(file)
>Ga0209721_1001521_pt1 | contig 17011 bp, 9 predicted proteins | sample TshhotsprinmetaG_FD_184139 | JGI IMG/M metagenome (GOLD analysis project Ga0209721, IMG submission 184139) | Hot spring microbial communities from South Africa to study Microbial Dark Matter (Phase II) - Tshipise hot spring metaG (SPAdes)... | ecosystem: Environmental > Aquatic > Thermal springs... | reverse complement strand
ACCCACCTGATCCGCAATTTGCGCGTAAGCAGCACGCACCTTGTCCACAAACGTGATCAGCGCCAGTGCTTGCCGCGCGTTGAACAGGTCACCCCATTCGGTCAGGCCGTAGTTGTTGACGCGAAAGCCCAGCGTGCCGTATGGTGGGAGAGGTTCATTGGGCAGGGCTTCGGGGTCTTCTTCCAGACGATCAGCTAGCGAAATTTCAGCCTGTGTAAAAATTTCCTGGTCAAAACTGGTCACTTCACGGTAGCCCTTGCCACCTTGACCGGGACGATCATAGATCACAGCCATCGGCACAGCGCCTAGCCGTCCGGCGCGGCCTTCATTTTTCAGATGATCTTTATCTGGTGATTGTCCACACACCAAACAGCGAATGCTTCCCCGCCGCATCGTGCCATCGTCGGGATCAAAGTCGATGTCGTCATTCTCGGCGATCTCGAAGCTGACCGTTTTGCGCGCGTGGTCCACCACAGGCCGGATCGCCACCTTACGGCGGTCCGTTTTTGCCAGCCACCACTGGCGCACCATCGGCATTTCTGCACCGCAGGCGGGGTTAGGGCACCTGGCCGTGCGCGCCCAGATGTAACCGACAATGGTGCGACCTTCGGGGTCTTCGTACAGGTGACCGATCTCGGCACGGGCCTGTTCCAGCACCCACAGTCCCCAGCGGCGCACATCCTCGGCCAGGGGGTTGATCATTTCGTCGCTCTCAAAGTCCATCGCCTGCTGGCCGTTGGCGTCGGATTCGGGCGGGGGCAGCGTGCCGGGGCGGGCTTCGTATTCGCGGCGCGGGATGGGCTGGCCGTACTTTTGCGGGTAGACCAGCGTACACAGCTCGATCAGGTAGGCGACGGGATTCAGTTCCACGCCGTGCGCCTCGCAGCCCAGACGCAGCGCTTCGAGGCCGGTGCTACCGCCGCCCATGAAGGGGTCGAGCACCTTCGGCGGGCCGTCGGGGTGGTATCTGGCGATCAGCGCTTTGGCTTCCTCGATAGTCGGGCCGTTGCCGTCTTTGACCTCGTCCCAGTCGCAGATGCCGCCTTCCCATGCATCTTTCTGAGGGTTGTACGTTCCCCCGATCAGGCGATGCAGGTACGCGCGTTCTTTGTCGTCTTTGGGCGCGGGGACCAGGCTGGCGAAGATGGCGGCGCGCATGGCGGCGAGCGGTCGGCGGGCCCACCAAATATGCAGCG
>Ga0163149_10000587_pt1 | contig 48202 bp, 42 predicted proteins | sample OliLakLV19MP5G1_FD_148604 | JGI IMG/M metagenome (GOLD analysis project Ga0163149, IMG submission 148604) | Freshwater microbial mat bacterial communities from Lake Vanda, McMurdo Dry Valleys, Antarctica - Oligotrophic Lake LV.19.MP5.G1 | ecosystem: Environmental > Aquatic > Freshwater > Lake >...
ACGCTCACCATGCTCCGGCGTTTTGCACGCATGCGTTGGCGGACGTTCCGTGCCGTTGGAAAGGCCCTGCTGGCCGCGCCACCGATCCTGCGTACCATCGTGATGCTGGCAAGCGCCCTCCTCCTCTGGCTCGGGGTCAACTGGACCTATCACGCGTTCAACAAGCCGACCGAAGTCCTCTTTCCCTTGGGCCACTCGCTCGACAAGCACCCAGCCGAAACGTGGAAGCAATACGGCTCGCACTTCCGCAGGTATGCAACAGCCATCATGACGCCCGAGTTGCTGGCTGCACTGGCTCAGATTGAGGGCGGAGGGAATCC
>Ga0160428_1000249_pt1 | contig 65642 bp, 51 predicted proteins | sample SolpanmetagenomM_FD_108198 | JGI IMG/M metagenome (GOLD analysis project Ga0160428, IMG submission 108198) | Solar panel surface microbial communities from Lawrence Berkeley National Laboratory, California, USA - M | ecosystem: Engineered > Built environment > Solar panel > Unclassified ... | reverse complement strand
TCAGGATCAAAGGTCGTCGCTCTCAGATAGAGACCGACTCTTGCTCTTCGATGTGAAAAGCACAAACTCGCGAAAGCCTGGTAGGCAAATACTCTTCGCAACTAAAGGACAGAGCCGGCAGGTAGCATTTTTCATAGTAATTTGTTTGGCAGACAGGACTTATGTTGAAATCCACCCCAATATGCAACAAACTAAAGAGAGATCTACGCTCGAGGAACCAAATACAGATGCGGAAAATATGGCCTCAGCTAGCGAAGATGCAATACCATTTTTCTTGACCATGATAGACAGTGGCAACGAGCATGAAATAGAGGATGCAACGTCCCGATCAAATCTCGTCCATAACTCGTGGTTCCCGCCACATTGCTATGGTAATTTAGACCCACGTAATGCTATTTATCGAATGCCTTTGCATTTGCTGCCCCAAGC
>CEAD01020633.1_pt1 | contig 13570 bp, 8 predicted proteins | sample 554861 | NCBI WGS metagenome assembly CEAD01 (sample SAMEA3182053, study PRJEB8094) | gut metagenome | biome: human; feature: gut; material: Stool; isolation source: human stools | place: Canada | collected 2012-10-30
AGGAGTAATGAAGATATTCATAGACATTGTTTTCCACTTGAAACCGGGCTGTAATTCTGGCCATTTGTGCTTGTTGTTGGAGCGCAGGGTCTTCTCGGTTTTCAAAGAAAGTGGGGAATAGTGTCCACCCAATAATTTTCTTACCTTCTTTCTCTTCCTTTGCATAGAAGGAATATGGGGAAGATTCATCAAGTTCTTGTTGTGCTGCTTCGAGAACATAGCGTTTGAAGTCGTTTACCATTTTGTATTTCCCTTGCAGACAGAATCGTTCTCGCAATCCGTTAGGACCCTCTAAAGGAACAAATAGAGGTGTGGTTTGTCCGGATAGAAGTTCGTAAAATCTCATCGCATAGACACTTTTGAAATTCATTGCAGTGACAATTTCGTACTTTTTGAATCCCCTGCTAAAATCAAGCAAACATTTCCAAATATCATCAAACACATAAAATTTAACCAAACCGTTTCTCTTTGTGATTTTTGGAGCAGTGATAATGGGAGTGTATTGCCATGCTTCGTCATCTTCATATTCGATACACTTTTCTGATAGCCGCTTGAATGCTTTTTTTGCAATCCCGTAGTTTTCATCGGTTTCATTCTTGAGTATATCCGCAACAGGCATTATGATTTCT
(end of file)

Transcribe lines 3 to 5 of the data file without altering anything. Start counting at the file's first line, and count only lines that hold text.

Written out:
>Ga0163149_10000587_pt1 | contig 48202 bp, 42 predicted proteins | sample OliLakLV19MP5G1_FD_148604 | JGI IMG/M metagenome (GOLD analysis project Ga0163149, IMG submission 148604) | Freshwater microbial mat bacterial communities from Lake Vanda, McMurdo Dry Valleys, Antarctica - Oligotrophic Lake LV.19.MP5.G1 | ecosystem: Environmental > Aquatic > Freshwater > Lake >...
ACGCTCACCATGCTCCGGCGTTTTGCACGCATGCGTTGGCGGACGTTCCGTGCCGTTGGAAAGGCCCTGCTGGCCGCGCCACCGATCCTGCGTACCATCGTGATGCTGGCAAGCGCCCTCCTCCTCTGGCTCGGGGTCAACTGGACCTATCACGCGTTCAACAAGCCGACCGAAGTCCTCTTTCCCTTGGGCCACTCGCTCGACAAGCACCCAGCCGAAACGTGGAAGCAATACGGCTCGCACTTCCGCAGGTATGCAACAGCCATCATGACGCCCGAGTTGCTGGCTGCACTGGCTCAGATTGAGGGCGGAGGGAATCC
>Ga0160428_1000249_pt1 | contig 65642 bp, 51 predicted proteins | sample SolpanmetagenomM_FD_108198 | JGI IMG/M metagenome (GOLD analysis project Ga0160428, IMG submission 108198) | Solar panel surface microbial communities from Lawrence Berkeley National Laboratory, California, USA - M | ecosystem: Engineered > Built environment > Solar panel > Unclassified ... | reverse complement strand